Veto session likely last chance this year for Assembly to break budget impasse
The Illinois General Assembly recently reconvened for its annual veto session that gives the legislature an opportunity to review and overturn the governor's vetoes from the spring session.
Gov. Bruce Rauner called a full meeting of the state House and Senate leadership prior to the veto session, but only the GOP leaders showed up. House Speaker Mike Madigan (D-Chicago) said he had a conflict and did not attend.
After the meeting with Rauner, House Minority Leader Jim Durkin (R-Western Springs) said the legislators needed to work on a full budget.
Senate Minority Leader Christine Radogno (R-Lemont) blasted the Democrats for not meeting with the governor and said it's time to get to work.
With the clock ticking on the temporary "stopgap" budget passed in late June, Republican leaders are urging their Democratic colleagues to stay focused on the state budget. The stopgap budget expires on Dec. 31.
Illinois has faced a budget impasse since 2015, when Rauner vetoed 19 of the 20 budget bills passed by the legislature. He signed the education bill, which ensured that K-12 schools would be funded for the 2015-2016 school year.
Illinois continued through 2015 without a state budget. Rauner pushed for his "Turnaround Agenda," which would have implemented structural, pension and workers' compensation reforms. But Madigan opposed Rauner's reforms and stood firm in his determination to prevent any changes to the budget or legislature. While some of the state's bills were paid by court orders, consent decrees and past appropriations, the existing unpaid bill backlog grew larger.
The budget impasse continued into 2016. While the struggle over the budget festered, State Comptroller Leslie Geissler Munger ordered her staff to place the lawmakers' paychecks with the unpaid state vendors' bills. Vendors have been waiting for months for payment, which generated threats to turn off the power at the Capitol in Springfield. Legislators joined the queue of people waiting for payments from the state.
In late May, Madigan introduced and the House passed an all-in-one budget despite being $7 billion in the red, but the Senate defeated it. The Senate presented its education budget to the House, where it was voted down. The legislature adjourned, leaving the state without a budget for the second year in a row. This time, however, lawmakers failed to pass an education budget and left school districts with limited funds, unable to guarantee that they would open in the fall.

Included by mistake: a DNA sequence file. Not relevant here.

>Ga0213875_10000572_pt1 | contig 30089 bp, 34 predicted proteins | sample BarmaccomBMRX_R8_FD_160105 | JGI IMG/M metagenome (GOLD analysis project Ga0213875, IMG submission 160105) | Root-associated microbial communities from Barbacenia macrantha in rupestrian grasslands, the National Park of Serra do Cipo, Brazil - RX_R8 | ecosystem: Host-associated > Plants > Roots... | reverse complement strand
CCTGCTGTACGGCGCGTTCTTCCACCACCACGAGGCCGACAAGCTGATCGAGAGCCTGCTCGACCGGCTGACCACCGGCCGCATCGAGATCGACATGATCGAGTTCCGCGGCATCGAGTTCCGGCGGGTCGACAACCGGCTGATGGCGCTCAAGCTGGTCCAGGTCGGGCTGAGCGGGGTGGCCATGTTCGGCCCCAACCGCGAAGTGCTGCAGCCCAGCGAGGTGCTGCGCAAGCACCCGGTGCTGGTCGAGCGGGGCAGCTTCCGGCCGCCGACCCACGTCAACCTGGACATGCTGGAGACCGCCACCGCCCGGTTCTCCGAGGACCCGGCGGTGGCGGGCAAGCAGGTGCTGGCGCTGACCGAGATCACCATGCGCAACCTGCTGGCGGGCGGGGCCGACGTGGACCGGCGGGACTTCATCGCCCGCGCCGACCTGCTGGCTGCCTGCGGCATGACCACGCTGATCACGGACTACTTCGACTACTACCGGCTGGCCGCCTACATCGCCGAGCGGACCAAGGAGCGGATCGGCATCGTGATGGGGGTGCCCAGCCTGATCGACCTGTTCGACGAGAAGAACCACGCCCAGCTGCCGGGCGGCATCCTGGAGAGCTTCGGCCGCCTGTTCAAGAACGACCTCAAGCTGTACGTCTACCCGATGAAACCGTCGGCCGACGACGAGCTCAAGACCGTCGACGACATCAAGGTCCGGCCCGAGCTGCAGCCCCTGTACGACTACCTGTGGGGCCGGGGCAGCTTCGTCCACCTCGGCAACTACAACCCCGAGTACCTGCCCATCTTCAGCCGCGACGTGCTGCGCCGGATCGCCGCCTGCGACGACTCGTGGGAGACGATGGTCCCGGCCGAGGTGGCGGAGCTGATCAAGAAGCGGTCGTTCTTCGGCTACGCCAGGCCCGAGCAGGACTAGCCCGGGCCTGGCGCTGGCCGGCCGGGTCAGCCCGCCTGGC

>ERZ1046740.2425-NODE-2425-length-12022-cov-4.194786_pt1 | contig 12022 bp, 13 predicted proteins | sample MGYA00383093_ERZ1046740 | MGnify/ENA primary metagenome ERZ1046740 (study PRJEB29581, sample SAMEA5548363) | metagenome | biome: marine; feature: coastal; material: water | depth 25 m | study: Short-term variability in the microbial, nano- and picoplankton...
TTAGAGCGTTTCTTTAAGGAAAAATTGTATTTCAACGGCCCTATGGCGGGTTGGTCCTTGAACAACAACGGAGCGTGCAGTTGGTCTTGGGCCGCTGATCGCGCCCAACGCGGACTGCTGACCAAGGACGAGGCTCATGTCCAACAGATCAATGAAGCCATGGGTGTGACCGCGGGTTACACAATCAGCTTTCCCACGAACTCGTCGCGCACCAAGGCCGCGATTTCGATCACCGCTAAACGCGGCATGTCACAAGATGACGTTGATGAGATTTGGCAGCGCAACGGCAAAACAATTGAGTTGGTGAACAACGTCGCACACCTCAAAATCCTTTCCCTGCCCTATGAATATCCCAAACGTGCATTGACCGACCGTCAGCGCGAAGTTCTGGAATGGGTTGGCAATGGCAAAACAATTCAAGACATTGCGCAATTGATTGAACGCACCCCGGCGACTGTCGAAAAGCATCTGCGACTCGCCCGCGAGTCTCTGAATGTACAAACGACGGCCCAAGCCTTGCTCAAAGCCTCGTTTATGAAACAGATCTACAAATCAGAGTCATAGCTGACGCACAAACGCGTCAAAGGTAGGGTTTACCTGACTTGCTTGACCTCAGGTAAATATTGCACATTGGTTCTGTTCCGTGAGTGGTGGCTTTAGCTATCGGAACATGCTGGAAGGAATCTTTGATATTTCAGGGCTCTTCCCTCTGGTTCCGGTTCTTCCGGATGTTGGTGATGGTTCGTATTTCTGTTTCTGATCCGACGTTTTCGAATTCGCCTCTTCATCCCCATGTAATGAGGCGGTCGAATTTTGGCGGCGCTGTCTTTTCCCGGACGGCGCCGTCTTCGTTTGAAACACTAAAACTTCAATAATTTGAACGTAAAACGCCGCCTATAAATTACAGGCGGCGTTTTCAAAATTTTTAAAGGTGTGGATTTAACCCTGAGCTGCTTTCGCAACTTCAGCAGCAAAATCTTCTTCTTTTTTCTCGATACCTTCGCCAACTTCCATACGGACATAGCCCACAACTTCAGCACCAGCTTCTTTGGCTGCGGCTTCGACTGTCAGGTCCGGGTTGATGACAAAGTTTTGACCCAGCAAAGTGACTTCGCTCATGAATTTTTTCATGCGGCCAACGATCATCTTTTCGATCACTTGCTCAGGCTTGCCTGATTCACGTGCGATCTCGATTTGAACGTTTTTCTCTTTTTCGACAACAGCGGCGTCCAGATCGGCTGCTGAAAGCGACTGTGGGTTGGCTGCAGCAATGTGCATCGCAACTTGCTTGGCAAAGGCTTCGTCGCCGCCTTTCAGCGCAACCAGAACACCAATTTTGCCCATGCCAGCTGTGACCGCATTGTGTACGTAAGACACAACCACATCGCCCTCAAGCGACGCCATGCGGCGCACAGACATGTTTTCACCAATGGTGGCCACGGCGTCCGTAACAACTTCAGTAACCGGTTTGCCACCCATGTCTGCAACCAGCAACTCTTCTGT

After the unbalanced budget bill failed, Moody's Investors Service downgraded Illinois' credit rating to Baa2, only two levels above junk-bond status. S&P Global Ratings also downgraded Illinois' credit, from A- to BBB+. The lowered credit ratings will cost the state millions in higher interest payments.
A flurry of activity ensued in late June, and the legislators met in a special session to pass the stopgap budget. While the budget funded K-12 and higher education, prisons, road projects, and other essential services until the end of the year, it was not a full budget. Although the Senate had voted down Madigan's unbalanced budget, the stopgap budget was passed in spite of being $8 billion in the red.
With the November general election over, the legislature must again face the need for a balanced state budget. The unpaid-bill backlog is on track to reach $14 billion; and Munger said if the unpaid bills are not addressed, taxpayers could face income tax hikes of 8 percent or more to pay the state's bills.
The legislature is scheduled to meet the week after Thanksgiving. If the budget is not addressed during the veto session and lawmakers don't convene a special budget session, the state again will begin a new year without a budget.
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